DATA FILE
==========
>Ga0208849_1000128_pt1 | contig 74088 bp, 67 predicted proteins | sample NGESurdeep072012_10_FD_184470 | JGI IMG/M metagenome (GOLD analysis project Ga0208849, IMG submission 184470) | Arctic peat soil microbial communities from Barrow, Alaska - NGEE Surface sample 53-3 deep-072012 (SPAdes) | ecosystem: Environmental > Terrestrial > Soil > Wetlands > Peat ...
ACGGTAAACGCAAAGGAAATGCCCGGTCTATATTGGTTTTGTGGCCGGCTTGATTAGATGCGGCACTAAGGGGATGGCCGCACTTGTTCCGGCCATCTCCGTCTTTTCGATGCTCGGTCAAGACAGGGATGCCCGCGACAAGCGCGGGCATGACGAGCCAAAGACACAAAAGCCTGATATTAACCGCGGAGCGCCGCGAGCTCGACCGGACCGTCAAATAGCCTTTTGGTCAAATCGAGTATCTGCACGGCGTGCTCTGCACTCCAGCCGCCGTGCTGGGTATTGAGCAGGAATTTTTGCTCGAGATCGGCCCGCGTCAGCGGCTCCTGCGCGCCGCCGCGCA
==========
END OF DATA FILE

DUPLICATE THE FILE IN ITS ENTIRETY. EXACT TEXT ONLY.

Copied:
>Ga0208849_1000128_pt1 | contig 74088 bp, 67 predicted proteins | sample NGESurdeep072012_10_FD_184470 | JGI IMG/M metagenome (GOLD analysis project Ga0208849, IMG submission 184470) | Arctic peat soil microbial communities from Barrow, Alaska - NGEE Surface sample 53-3 deep-072012 (SPAdes) | ecosystem: Environmental > Terrestrial > Soil > Wetlands > Peat ...
ACGGTAAACGCAAAGGAAATGCCCGGTCTATATTGGTTTTGTGGCCGGCTTGATTAGATGCGGCACTAAGGGGATGGCCGCACTTGTTCCGGCCATCTCCGTCTTTTCGATGCTCGGTCAAGACAGGGATGCCCGCGACAAGCGCGGGCATGACGAGCCAAAGACACAAAAGCCTGATATTAACCGCGGAGCGCCGCGAGCTCGACCGGACCGTCAAATAGCCTTTTGGTCAAATCGAGTATCTGCACGGCGTGCTCTGCACTCCAGCCGCCGTGCTGGGTATTGAGCAGGAATTTTTGCTCGAGATCGGCCCGCGTCAGCGGCTCCTGCGCGCCGCCGCGCA